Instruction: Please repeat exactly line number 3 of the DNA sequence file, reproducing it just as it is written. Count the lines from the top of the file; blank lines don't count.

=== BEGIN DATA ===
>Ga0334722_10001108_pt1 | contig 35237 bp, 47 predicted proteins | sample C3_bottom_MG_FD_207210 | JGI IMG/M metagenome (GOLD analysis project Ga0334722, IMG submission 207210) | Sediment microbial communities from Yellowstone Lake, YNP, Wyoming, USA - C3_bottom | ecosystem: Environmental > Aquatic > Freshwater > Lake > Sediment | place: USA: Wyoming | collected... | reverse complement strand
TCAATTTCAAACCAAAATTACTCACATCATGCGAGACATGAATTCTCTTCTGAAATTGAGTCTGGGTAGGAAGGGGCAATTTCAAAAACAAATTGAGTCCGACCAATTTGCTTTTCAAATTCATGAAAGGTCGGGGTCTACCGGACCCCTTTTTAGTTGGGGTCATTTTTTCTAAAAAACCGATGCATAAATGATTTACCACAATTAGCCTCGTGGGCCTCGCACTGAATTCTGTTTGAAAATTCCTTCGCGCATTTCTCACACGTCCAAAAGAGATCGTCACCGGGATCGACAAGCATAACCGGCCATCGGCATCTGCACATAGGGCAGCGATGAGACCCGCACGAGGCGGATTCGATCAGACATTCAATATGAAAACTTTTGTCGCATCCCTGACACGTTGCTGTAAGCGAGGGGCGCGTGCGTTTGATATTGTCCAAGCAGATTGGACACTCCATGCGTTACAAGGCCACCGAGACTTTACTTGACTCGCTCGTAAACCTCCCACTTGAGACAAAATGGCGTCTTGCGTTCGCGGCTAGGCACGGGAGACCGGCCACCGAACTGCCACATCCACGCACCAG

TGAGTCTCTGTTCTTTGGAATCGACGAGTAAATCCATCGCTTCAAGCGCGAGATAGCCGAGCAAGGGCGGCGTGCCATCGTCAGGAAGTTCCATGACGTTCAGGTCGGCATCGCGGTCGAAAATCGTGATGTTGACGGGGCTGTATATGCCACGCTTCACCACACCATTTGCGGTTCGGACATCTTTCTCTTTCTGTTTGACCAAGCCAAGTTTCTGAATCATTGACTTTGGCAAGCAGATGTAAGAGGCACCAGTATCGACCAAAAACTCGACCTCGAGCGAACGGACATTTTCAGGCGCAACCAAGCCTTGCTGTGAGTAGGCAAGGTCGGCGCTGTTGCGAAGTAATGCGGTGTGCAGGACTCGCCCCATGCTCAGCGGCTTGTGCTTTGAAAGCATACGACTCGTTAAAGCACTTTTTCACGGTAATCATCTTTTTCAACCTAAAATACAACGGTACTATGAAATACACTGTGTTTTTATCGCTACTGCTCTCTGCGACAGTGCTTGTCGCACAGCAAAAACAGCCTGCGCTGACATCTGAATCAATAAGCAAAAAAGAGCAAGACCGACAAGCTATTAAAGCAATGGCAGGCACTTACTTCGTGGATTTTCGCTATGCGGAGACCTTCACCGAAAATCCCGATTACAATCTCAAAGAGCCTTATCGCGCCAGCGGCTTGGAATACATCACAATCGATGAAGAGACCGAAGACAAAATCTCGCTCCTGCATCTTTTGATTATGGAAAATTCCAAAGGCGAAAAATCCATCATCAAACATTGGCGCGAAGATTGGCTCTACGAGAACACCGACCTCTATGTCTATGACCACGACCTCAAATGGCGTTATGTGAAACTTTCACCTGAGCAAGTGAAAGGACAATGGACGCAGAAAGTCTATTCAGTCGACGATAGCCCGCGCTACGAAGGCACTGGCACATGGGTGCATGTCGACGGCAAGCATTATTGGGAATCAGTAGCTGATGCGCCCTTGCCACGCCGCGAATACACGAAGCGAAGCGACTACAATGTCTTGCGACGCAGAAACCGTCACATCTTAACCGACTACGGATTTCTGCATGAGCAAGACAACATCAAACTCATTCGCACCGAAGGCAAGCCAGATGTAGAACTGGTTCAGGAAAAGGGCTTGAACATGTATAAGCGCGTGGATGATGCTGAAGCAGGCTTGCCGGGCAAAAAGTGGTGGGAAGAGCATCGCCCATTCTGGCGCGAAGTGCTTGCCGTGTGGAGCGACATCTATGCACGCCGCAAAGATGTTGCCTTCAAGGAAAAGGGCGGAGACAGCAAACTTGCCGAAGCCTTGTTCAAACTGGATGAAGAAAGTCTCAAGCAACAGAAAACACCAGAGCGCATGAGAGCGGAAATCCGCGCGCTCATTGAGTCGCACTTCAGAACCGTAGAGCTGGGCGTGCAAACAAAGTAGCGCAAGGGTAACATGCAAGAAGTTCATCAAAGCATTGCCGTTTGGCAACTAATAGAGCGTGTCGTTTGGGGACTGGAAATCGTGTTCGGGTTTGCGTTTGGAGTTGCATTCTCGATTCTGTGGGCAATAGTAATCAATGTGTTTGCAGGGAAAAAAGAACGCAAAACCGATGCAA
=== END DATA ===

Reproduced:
TGAGTCTCTGTTCTTTGGAATCGACGAGTAAATCCATCGCTTCAAGCGCGAGATAGCCGAGCAAGGGCGGCGTGCCATCGTCAGGAAGTTCCATGACGTTCAGGTCGGCATCGCGGTCGAAAATCGTGATGTTGACGGGGCTGTATATGCCACGCTTCACCACACCATTTGCGGTTCGGACATCTTTCTCTTTCTGTTTGACCAAGCCAAGTTTCTGAATCATTGACTTTGGCAAGCAGATGTAAGAGGCACCAGTATCGACCAAAAACTCGACCTCGAGCGAACGGACATTTTCAGGCGCAACCAAGCCTTGCTGTGAGTAGGCAAGGTCGGCGCTGTTGCGAAGTAATGCGGTGTGCAGGACTCGCCCCATGCTCAGCGGCTTGTGCTTTGAAAGCATACGACTCGTTAAAGCACTTTTTCACGGTAATCATCTTTTTCAACCTAAAATACAACGGTACTATGAAATACACTGTGTTTTTATCGCTACTGCTCTCTGCGACAGTGCTTGTCGCACAGCAAAAACAGCCTGCGCTGACATCTGAATCAATAAGCAAAAAAGAGCAAGACCGACAAGCTATTAAAGCAATGGCAGGCACTTACTTCGTGGATTTTCGCTATGCGGAGACCTTCACCGAAAATCCCGATTACAATCTCAAAGAGCCTTATCGCGCCAGCGGCTTGGAATACATCACAATCGATGAAGAGACCGAAGACAAAATCTCGCTCCTGCATCTTTTGATTATGGAAAATTCCAAAGGCGAAAAATCCATCATCAAACATTGGCGCGAAGATTGGCTCTACGAGAACACCGACCTCTATGTCTATGACCACGACCTCAAATGGCGTTATGTGAAACTTTCACCTGAGCAAGTGAAAGGACAATGGACGCAGAAAGTCTATTCAGTCGACGATAGCCCGCGCTACGAAGGCACTGGCACATGGGTGCATGTCGACGGCAAGCATTATTGGGAATCAGTAGCTGATGCGCCCTTGCCACGCCGCGAATACACGAAGCGAAGCGACTACAATGTCTTGCGACGCAGAAACCGTCACATCTTAACCGACTACGGATTTCTGCATGAGCAAGACAACATCAAACTCATTCGCACCGAAGGCAAGCCAGATGTAGAACTGGTTCAGGAAAAGGGCTTGAACATGTATAAGCGCGTGGATGATGCTGAAGCAGGCTTGCCGGGCAAAAAGTGGTGGGAAGAGCATCGCCCATTCTGGCGCGAAGTGCTTGCCGTGTGGAGCGACATCTATGCACGCCGCAAAGATGTTGCCTTCAAGGAAAAGGGCGGAGACAGCAAACTTGCCGAAGCCTTGTTCAAACTGGATGAAGAAAGTCTCAAGCAACAGAAAACACCAGAGCGCATGAGAGCGGAAATCCGCGCGCTCATTGAGTCGCACTTCAGAACCGTAGAGCTGGGCGTGCAAACAAAGTAGCGCAAGGGTAACATGCAAGAAGTTCATCAAAGCATTGCCGTTTGGCAACTAATAGAGCGTGTCGTTTGGGGACTGGAAATCGTGTTCGGGTTTGCGTTTGGAGTTGCATTCTCGATTCTGTGGGCAATAGTAATCAATGTGTTTGCAGGGAAAAAAGAACGCAAAACCGATGCAA